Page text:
Behind the mind of the Genre-Defying band of Gus McArthur

To get you ready for tonight’s DSCVR Thursdays show at the Foundation Room in Anaheim’s House of Blues, we talked with the genre-defying group Gus McArthur. Frontman Gordon Allen, a.k.a. “The Hater,” gives us insight on thier latest work and plans for 2018 

How do you like to describe Gus McArthur’s sound/themes/ideas for the uninitiated?

Allen: Our sound is something we consistently change, depending on the song or content of the EP.  We try to stay heavy, but nothing is off limits. Our new EP Chapter 2: Fanatics features 3 new songs, each radically different from the next. Ranging from a song that starts like “Bohemian Rhapsody” to thrash that sounds like it came straight out of the 80’s. We really like it this way. It forces us to stay creative and challenge each other.

What new track comes to mind as really breaking some new ground?

Allen: “Darker Than Black” off our new EP definitely touches a lot of different genres and pulls influences from my brother & I’s favorite artists. The song was designed more like a play, with different acts & scenes being portrayed by the narrator, or in this case narrators. We wanted to create a dark fairytale, essentially the polar opposite of the typical prince & princess happy ending, but all the characters are present.

As a song it was beastly! Almost 8 minutes long, with layers of different live instruments, we used more than the SSL board could handle & had to start making mastered groupings. It was probably the most fun to mix & master, at least for me. I know our engineer Daniel Bourget loved it!

You also rap at a few points over the course of the EP, over genres one wouldn’t normally expect that delivery to work with. What do you find that element adds to the stories you’re telling?

Allen: The hip-hop & spoken word elements create half of the brain of Gus McArthur. Each song holds different perspectives as well as characters. Being able to infuse styles & genres allows us to continually expand our ideas and creations for each song. It lets us dance around the metaphorical box.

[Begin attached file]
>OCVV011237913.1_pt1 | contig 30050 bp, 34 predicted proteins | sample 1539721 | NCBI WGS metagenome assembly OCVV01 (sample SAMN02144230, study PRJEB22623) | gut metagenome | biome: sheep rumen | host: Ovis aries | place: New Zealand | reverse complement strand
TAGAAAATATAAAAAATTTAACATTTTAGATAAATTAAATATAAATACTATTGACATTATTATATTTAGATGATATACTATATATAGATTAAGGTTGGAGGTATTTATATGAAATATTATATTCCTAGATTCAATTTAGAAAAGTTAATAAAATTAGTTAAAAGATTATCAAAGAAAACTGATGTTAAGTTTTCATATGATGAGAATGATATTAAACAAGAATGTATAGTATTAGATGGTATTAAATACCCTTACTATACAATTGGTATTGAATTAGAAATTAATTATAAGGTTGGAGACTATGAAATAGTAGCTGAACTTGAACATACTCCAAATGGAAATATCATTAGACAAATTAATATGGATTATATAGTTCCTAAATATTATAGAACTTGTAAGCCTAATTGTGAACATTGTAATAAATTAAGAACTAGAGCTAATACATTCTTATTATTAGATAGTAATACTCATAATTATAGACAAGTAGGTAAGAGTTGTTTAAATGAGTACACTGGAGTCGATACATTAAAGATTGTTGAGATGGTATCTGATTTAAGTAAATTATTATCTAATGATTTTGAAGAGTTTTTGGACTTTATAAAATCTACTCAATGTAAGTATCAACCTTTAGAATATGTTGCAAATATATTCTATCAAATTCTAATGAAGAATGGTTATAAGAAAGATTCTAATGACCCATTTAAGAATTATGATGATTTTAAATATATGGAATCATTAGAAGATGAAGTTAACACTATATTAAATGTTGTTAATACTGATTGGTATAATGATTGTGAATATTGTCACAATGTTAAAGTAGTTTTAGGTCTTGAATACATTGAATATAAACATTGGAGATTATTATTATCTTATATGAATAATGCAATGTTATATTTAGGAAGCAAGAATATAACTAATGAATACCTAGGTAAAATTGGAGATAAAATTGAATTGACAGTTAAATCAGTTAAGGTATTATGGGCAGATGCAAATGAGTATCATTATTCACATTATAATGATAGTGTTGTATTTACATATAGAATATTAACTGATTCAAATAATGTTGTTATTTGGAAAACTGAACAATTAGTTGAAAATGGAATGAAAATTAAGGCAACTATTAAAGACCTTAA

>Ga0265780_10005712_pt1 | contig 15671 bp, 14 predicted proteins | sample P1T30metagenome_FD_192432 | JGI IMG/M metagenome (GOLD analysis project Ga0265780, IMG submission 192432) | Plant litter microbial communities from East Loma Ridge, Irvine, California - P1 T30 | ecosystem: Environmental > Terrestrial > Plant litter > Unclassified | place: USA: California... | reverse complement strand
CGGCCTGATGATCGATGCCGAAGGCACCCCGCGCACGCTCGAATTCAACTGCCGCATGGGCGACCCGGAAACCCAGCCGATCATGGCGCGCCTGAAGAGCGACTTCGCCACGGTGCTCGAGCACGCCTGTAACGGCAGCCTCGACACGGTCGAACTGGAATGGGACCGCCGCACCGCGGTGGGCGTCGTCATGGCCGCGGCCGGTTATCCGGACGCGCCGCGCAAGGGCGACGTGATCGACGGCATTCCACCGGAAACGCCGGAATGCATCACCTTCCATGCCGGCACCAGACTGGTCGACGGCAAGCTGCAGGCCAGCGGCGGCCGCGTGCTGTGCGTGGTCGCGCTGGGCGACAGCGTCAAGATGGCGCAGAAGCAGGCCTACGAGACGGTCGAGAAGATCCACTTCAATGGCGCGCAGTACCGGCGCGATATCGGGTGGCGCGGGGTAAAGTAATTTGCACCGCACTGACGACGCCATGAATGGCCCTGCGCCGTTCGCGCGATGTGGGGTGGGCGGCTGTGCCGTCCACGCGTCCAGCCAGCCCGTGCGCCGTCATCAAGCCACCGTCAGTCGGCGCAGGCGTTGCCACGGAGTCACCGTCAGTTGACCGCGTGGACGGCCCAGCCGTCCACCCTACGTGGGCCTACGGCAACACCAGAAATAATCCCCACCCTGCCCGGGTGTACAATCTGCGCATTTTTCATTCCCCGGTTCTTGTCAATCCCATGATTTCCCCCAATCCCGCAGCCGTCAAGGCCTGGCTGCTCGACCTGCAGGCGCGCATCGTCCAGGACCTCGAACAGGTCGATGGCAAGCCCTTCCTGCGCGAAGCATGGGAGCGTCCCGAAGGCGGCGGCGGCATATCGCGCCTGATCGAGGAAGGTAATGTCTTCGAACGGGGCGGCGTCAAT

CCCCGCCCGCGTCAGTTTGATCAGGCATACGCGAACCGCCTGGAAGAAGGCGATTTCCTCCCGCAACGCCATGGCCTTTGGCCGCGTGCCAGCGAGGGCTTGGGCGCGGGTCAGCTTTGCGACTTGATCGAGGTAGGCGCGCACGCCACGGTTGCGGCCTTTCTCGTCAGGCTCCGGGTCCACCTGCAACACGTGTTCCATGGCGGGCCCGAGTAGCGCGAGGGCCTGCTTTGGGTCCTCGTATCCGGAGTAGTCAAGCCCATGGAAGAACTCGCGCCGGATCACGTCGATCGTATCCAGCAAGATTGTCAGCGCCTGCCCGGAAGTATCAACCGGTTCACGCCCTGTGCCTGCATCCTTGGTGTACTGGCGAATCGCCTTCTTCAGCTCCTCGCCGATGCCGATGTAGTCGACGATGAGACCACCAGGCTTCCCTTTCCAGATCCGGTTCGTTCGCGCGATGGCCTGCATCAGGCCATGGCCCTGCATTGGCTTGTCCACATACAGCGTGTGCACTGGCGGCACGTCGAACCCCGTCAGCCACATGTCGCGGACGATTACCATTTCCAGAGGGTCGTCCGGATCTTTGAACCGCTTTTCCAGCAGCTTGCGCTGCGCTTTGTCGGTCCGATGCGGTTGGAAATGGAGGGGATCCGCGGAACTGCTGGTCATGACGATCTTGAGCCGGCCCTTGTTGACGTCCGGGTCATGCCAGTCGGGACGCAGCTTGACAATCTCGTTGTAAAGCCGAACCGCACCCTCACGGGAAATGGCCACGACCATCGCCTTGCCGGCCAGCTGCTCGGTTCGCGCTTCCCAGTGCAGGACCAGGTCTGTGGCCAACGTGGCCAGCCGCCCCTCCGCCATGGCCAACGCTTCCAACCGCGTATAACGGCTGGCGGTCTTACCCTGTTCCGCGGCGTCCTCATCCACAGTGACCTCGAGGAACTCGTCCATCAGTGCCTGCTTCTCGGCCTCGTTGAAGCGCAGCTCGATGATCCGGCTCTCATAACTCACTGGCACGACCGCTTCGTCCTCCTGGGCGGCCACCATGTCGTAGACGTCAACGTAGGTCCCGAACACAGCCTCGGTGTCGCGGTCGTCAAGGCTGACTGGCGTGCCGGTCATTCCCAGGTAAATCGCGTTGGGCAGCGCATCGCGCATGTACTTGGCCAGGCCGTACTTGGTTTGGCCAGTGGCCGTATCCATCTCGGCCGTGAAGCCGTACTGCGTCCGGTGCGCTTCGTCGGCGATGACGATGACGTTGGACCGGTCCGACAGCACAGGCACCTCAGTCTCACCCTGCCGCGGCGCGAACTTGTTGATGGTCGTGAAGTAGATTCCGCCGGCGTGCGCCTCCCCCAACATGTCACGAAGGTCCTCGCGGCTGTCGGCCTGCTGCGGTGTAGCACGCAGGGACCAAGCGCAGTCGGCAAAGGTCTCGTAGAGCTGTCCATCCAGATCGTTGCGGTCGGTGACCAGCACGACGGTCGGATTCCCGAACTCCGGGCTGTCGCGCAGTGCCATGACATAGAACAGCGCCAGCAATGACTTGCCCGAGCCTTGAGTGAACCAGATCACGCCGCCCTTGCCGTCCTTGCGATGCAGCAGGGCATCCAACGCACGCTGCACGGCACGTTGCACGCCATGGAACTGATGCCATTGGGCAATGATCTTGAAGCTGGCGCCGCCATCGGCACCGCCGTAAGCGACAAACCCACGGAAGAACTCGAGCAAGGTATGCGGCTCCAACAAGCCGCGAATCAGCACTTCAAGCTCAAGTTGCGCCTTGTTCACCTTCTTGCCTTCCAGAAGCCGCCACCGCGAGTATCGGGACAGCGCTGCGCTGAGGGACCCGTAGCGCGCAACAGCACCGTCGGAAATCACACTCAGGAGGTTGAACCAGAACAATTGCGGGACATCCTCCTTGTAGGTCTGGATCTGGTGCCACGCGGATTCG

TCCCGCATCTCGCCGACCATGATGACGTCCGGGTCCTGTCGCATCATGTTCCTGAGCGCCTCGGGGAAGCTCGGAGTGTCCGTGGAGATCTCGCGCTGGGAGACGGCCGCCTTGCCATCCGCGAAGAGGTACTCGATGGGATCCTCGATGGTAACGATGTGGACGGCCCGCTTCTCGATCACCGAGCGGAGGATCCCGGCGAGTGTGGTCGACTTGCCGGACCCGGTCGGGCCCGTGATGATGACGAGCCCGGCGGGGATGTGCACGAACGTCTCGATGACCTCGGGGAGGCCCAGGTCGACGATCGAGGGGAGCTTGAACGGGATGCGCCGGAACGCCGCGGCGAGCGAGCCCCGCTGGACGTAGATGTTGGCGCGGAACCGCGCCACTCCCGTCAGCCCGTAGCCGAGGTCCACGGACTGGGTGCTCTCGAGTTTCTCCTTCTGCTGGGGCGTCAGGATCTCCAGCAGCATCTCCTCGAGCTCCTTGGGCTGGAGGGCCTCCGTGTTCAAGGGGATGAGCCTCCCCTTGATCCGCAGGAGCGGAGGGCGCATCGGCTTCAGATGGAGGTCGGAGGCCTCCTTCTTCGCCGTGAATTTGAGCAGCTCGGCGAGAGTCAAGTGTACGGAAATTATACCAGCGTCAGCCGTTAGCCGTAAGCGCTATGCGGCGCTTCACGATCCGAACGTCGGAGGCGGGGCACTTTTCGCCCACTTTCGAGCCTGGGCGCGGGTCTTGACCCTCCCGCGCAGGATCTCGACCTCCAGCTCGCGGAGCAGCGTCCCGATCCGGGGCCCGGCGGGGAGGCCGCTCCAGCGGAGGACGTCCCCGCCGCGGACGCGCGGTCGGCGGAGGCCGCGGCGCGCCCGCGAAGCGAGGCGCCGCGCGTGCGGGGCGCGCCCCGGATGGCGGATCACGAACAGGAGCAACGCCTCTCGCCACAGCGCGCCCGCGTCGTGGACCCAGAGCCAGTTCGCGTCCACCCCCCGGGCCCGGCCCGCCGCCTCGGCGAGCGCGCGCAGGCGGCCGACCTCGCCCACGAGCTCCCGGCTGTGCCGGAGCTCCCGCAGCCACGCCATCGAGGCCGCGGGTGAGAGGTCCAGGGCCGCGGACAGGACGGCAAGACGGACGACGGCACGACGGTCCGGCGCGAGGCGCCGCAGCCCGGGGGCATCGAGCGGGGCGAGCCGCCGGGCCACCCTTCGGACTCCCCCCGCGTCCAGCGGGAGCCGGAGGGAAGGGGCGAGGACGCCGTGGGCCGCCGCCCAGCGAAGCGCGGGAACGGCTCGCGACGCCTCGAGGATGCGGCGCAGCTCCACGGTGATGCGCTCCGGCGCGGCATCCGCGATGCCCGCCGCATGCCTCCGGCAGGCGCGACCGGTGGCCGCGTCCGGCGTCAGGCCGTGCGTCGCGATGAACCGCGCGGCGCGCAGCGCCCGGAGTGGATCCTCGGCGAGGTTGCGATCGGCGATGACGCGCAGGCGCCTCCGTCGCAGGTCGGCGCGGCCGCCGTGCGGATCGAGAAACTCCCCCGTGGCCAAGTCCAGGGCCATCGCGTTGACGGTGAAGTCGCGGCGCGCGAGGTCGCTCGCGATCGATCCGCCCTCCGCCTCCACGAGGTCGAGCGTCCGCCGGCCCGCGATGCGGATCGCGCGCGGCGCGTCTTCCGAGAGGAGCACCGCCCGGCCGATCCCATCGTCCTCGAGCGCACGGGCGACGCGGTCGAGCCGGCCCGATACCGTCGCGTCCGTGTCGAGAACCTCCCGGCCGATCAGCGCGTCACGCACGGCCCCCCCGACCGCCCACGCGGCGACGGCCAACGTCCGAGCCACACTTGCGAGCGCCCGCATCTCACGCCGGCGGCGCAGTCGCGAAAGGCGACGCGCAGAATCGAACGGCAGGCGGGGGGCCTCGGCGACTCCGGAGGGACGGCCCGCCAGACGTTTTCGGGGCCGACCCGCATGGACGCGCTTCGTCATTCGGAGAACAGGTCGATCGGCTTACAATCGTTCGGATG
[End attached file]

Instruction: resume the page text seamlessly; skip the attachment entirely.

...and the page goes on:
As both an artist & part of the OCML team, you’ve worked on both sides of the live music coin. What’s something you’ve learned about operating in this scene thanks to that perspective?

Allen: This is not just music, it’s the music business. And the sooner you treat it like that, the more successful you will be. Know how long your sets are, actively promote, schedule, time yourself loading gear, email promoters back. Essential things that seem simple are often overlooked. Treat your music with respect & realize you’re creating a brand, not just a song.

What do we have to look forward to from Gus McArthur in 2018?

Allen: You can definitely expect some new music, possibly even some really old stuff redone. We are very proud to announce we have been selected to battle for Wacken in the first ever west coast edition. It’s one of the largest metal festivals on the planet, so make sure to come check out the battle March 30th at Brick by Brick in San Diego, tickets will sell out fast!

Follow Gus McArthur on social media:
Facebook  |  Twitter  Instagram 

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We chatted with the guys from Broken Field Runner about their latest EP and its backstory.

Where did the name of the EP come from?

From the title track.

How long did this CD take to make from start to finish, recording-wise?

A weekend in August of 2016.

What kind of ‘sound’, production wise, did you have in the back of your mind, prior to entering the studio?